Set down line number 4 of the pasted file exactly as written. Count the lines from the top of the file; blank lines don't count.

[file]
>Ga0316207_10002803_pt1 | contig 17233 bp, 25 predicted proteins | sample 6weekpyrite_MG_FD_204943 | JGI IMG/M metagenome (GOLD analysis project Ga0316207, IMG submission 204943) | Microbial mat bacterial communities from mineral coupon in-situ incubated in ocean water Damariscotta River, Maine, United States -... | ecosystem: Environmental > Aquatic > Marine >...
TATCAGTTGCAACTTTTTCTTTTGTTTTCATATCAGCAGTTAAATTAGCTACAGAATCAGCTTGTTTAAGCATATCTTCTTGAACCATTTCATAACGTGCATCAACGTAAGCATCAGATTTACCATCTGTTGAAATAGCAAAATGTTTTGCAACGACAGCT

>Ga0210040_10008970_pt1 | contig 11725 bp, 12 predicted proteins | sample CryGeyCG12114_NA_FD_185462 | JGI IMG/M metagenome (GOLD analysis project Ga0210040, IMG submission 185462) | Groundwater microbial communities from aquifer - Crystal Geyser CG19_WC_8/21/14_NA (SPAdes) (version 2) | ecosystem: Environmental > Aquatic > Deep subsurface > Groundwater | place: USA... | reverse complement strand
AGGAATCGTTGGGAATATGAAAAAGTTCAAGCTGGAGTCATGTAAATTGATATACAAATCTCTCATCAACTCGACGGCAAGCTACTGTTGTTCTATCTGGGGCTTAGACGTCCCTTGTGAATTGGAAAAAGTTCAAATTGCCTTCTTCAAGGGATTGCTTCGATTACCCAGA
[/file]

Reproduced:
AGGAATCGTTGGGAATATGAAAAAGTTCAAGCTGGAGTCATGTAAATTGATATACAAATCTCTCATCAACTCGACGGCAAGCTACTGTTGTTCTATCTGGGGCTTAGACGTCCCTTGTGAATTGGAAAAAGTTCAAATTGCCTTCTTCAAGGGATTGCTTCGATTACCCAGA